Efforts to preserve the 1918 bungalow at the intersection of Albany Avenue and North Steele Road in West Hartford were unsuccessful.
By Ronni Newton
The 1918 Craftsman-style bungalow at 2022 Albany Ave. in West Hartford was demolished Thursday morning, ending efforts by the West Hartford Historic District Commission (WHHDC) and the Connecticut Trust for Historic Preservation to save the home.
“We’re obviously disappointed to see a National Register Property being demolished,” said WHHDC member Deb Cohen when she learned that the home was gone.
Although the bungalow was not in one of West Hartford’s three designated historic districts, over which the WHHDC has jurisdiction, it was listed on the National Register of Historic Places and considered by the commission to be an “excellent example of bungalow architecture, a rarity in West Hartford.”
The WHHDC had reached out to the developer, Reinhard Von Hollander of Investment Developers LLC, multiple times in an attempt to request that he reconsider demolition and preserve the structure. More than a dozen people attended the Historic District Commission’s meeting on July 27, with all but one expressing hope that the Craftsman-style bungalow could be saved.
Cohen said that several weeks ago she and other representatives from the WHHDC met with Von Hollander. West Hartford Mayor Scott Slifka also attended that meeting.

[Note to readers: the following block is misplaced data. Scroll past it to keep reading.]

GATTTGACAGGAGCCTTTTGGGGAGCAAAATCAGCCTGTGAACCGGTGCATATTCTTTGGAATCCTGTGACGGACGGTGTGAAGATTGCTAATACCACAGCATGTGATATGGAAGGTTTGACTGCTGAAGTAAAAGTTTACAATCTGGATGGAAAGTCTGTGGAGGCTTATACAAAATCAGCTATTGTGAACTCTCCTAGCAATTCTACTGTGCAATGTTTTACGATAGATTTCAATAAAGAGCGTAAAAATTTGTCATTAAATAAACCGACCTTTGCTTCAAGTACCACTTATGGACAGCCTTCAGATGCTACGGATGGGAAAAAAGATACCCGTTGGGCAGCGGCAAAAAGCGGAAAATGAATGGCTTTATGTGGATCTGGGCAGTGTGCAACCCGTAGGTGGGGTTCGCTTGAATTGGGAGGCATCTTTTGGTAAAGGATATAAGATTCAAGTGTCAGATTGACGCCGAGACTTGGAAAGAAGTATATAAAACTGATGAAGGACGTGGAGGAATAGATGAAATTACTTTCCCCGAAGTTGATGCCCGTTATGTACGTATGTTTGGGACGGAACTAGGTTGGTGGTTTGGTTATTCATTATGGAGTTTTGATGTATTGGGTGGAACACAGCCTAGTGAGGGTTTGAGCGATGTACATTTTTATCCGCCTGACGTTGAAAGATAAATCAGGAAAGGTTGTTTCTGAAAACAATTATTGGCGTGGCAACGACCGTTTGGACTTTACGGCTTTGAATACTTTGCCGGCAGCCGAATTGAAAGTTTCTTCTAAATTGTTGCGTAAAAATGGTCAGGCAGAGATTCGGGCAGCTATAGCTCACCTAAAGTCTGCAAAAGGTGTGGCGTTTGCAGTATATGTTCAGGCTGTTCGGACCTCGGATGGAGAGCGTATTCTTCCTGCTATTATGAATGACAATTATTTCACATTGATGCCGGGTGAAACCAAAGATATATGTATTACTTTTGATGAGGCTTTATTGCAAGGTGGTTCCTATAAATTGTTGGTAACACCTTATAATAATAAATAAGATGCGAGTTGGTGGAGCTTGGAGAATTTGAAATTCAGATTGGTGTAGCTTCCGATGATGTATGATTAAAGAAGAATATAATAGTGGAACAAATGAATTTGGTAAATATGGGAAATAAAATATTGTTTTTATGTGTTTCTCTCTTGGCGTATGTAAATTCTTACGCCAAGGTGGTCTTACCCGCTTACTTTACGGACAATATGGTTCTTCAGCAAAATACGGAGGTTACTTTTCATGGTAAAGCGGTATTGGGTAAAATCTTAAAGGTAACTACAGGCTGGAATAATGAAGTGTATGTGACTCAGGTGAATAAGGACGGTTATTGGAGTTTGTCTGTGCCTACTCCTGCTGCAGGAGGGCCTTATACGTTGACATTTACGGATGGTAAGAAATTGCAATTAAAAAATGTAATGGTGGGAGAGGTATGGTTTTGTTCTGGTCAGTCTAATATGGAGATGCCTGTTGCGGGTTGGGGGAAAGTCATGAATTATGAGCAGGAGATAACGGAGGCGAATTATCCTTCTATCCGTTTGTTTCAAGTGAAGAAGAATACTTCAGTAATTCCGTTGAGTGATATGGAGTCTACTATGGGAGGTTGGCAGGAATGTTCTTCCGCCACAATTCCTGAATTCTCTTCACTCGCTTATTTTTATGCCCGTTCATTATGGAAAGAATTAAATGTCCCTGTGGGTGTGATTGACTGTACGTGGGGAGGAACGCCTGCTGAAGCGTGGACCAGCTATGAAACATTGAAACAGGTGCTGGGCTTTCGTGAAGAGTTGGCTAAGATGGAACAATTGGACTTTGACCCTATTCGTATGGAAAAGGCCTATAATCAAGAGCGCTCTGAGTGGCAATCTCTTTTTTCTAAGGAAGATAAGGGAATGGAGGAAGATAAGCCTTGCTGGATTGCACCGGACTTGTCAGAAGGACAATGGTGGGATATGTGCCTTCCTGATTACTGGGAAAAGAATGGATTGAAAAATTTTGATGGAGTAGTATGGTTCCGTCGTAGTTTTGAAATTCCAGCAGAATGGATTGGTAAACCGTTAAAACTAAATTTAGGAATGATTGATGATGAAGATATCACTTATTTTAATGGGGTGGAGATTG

Cohen said that Slifka was a good mediator, and Von Hollander agreed to meet with an expert before going forward with the demolition.
That meeting, with Greg Farmer from the Connecticut Trust for Historic Preservation, took place two weeks ago. Cohen said that Farmer requested that Von Hollander delay for 30 days to allow the Trust to find a buyer who would commit to preservation. “He declined. We’re disappointed that he didn’t give the Connecticut Trust at least that window,” Cohen said.
“I had hoped the developer and the historic advocates would be able to reach a solution that would save the house or at least buy more time but sadly that did not happen,” Slifka said Thursday.
According to Cohen, Farmer’s expert assessment was that the bungalow was “architecturally significant” and “absolutely salvageable.” She said that Farmer also outlined tax credits and funding that could be available for restoration. “I’d like to think he gave it some consideration,” Cohen said.
Attempts were made to reach Von Hollander but he has not responded to a request for comment.
Von Hollander purchased the .56 acre lot in November 2014 with the intent of demolishing the bungalow, splitting the lot, and building two new 4,000 square foot homes. Other than a required 90-day waiting period required by town ordinance before demolishing any building that is more than 50 years old, there was nothing to legally prevent Von Hollander from demolishing the home.
Cohen said that she is hopeful that awareness of what has happened to this historic structure will lead to action to preserve other historic properties. “The commission is hoping that this spurs additional measures to further protect our architecture,” Cohen said.
Slifka said that the Town Council will review the possibility of enacting regulations to address future situations like this that may arise with historic structures.
A panel discussion facilitated by the Noah Webster House & West Hartford Historical Society will take place on Nov. 18 to discuss the history of preservation and legislation that could be adopted going forward. Cohen asked that anyone interested in keeping informed about preservation issues contact her at [email protected] and provide her with their email addressses.
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